Taiwan banks put clamps on loans to mainland China firms
Taiwanese banks are shutting off lending to mainland firms. Offshore loans to mainland firms in the first quarter was just 15 per cent of the sums lent in the previous quarter, according to Thomson Reuters Loan Pricing Corp.
The banks' sudden departure from the market is pushing up mainland firms' offshore borrowing costs, by about 50 basis points to 1 per cent per year, said Stephen Chan, the Taipei-based head of corporate finance for Fubon.
Taiwanese institutions are a major supplier of foreign currency loans to mainland firms. By one estimate, they provide up to three-quarters of offshore loan capital to the mainland's small to medium-sized enterprises.
The island's banks are flush with US dollars, which they get from exporting firms that need to swap their sales proceeds into local dollars.
The banks are familiar with mainland China enterprises and are comfortable lending to them - there are about 40 banks in Taiwan active in the syndicated loan market for mainland firms.
"We share similar cultures. The Taiwan banks understand the China enterprises … the relationship is close," said Phoebe Li, the Taipei-based head of corporate finance for Chinatrust Commercial Bank.
So, why have Taiwanese institutions pulled out of this market?
The first fact people point to is the spike in the Taifx rate, which tracks the rate at which Taiwanese banks will lend US dollars to each other.
The rate spiked 57 basis points in December, or a one-month increase of 73 per cent. The international banks get their funding at the London interbank offered rate, but the Taifx's widening spread over Libor has priced the Taiwanese banks out of the international market for US dollar loans generally.
The reason for the Taifx spike is harder to explain. Some speculate Taiwan's central bank is intervening, to drive up US dollar rates relative to the New Taiwan dollar, keeping exporters' local costs down, thus making them competitive.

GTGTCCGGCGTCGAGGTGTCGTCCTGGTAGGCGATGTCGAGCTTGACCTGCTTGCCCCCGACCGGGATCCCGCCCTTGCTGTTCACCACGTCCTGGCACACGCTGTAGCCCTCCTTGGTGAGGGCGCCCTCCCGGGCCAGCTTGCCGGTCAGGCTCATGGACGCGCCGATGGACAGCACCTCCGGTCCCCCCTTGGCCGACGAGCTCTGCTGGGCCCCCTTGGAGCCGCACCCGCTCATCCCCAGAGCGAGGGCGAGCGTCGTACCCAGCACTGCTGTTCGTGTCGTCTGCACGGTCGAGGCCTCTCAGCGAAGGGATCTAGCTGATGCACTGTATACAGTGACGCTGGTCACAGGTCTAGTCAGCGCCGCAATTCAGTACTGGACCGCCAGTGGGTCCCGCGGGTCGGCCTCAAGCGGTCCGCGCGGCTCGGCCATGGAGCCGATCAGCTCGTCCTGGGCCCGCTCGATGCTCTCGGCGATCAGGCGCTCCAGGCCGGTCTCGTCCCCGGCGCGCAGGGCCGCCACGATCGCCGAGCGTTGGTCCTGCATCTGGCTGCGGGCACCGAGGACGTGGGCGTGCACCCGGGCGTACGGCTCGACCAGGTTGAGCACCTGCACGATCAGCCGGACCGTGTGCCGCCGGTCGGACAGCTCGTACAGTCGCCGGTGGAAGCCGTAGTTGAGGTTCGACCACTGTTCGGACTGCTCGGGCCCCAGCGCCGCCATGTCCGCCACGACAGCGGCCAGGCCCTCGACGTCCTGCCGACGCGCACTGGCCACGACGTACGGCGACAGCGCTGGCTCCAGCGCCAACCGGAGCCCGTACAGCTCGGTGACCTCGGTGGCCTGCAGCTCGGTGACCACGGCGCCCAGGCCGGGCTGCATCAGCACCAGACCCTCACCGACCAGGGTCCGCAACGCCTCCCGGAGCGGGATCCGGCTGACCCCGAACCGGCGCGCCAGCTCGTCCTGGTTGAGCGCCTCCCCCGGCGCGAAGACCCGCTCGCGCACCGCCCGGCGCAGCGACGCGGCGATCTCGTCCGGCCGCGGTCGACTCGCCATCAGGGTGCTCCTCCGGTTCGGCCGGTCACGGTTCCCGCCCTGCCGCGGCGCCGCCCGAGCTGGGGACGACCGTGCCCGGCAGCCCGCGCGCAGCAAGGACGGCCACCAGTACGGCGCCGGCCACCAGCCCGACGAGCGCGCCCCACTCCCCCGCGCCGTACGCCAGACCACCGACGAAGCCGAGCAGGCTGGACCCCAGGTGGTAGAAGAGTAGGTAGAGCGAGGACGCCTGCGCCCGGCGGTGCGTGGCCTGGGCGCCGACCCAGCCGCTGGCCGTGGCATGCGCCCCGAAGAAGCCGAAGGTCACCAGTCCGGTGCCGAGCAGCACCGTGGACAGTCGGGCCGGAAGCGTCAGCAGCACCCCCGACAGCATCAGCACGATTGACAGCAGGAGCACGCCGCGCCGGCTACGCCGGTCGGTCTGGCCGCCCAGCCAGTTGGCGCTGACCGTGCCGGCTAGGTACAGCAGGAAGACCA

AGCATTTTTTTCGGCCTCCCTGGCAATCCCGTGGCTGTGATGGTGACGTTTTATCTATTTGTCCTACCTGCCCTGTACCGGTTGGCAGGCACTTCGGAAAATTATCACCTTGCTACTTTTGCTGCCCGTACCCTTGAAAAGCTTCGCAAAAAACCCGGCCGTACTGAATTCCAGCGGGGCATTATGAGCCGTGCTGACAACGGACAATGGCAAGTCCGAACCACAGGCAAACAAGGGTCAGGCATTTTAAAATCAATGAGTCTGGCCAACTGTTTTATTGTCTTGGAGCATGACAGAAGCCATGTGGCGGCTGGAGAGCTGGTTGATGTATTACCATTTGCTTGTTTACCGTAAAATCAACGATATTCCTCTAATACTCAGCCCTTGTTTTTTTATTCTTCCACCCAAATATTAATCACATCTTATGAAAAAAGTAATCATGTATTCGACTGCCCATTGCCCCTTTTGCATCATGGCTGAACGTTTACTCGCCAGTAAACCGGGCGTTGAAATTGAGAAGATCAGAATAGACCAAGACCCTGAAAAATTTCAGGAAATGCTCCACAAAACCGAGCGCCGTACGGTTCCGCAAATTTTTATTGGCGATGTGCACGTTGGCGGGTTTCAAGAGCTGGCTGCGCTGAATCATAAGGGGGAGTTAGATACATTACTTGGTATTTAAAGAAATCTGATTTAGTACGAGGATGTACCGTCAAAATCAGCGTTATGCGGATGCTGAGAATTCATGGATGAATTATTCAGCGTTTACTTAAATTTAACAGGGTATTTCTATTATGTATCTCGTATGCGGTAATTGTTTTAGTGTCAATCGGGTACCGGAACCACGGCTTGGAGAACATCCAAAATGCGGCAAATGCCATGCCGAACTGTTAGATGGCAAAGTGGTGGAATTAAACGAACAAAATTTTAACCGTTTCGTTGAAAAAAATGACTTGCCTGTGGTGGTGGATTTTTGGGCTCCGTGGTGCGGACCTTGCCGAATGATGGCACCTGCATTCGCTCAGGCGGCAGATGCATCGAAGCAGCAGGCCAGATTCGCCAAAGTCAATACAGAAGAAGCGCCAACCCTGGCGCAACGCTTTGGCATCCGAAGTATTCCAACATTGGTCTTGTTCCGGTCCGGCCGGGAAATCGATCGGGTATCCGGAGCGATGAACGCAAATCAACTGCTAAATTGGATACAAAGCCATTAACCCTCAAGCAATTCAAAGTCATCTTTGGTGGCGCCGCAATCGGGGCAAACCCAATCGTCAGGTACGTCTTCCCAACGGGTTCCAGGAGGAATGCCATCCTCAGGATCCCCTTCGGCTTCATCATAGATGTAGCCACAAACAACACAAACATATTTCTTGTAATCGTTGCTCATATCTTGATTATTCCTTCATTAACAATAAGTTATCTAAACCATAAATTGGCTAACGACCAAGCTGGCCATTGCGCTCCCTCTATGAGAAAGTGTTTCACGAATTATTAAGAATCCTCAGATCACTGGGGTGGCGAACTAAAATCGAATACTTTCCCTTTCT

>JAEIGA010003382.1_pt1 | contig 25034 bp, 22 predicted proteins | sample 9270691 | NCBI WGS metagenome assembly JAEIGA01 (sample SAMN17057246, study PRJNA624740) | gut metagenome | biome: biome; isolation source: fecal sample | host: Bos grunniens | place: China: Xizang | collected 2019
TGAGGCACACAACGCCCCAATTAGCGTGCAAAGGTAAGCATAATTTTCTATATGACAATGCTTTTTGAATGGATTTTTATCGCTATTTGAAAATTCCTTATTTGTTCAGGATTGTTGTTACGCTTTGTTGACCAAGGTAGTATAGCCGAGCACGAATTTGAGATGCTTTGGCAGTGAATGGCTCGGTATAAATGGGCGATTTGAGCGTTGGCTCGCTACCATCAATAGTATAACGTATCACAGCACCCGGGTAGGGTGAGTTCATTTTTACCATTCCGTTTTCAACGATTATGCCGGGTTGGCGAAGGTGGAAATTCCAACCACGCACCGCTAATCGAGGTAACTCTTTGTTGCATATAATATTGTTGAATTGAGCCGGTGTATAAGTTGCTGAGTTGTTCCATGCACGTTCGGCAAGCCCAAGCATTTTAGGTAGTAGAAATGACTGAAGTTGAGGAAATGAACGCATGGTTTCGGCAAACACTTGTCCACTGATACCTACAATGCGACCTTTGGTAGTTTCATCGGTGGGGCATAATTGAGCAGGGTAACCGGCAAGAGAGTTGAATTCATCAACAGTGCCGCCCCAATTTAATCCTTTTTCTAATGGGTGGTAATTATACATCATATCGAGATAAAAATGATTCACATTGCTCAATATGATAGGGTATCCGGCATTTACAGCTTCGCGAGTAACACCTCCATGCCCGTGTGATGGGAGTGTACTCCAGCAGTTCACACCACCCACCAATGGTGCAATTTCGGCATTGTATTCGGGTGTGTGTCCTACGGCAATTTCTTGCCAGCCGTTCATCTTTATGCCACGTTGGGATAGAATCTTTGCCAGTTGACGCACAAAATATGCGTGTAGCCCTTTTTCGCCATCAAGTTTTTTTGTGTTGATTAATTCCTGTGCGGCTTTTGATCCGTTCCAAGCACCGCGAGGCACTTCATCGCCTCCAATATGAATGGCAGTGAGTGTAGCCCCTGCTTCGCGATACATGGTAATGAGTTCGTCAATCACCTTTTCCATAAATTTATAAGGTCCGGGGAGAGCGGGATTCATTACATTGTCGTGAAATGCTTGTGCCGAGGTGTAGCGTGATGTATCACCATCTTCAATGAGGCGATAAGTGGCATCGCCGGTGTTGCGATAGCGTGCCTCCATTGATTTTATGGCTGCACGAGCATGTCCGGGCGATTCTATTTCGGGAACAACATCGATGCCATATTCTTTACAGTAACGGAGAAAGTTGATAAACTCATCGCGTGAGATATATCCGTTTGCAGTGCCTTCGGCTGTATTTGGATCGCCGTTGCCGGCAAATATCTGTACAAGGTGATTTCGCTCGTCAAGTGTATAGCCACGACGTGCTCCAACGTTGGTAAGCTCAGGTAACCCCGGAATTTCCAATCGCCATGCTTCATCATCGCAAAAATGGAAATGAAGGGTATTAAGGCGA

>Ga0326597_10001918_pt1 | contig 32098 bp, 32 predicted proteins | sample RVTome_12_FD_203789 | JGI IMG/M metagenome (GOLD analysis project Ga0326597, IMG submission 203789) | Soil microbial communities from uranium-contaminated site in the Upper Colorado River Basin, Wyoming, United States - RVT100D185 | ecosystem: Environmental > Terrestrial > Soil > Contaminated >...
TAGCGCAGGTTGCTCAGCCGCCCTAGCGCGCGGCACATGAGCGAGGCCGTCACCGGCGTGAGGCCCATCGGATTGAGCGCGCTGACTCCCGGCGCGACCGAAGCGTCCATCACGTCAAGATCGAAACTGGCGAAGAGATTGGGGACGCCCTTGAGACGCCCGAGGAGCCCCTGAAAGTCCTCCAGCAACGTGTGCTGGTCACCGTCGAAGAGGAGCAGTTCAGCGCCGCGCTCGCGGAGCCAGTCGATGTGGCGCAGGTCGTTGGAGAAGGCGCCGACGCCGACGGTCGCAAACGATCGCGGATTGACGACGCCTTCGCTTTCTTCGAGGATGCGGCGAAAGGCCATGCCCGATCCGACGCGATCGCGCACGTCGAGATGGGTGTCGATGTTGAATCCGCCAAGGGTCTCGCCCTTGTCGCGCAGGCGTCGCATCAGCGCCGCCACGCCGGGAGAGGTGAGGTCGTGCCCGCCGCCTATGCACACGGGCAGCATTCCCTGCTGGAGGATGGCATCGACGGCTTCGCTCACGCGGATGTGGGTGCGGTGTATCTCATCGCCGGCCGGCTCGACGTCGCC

Others point to yuan liberalisations recently implemented in Taiwan.
In December 2012 the Bank of China started acting as a clearing bank for yuan transactions, and individuals are now able to convert up to 20,000 yuan (HK$25,290) a day.
Similar to what Hong Kong saw when it went through its own yuan liberalisations, Taiwan is generating masses of yuan reserves, with 240 billion yuan on deposit.
Taiwan banks can invest their yuan capital, fund the mainland's thriving trade finance market, or place it on deposit with the Bank of China - in all cases they will earn better returns than on US dollar assets of equal risk.
This is creating an interest among banks to hold yuan instead of US dollars, driving down reserves for US dollars, translating into relative scarcity and higher Taifx rates.
"Libor is 30 basis points, whereas in yuan you can easily get 3 per cent returns or above. You just place the deposit with Bank of China. With trade finance the returns may be 2 to 4 per cent [in yuan]," Chan said.
But perhaps the best explanation for Taiwanese banks' drop in lending to mainland firms is the simplest - banks are at their regulated quotas.
Authorities cap each Taiwanese bank's loan exposure to mainland firms at the net worth of the institution. This is to ensure that the loans do not threaten the solvency of each bank.
"We hit our China limits so quickly," Li said.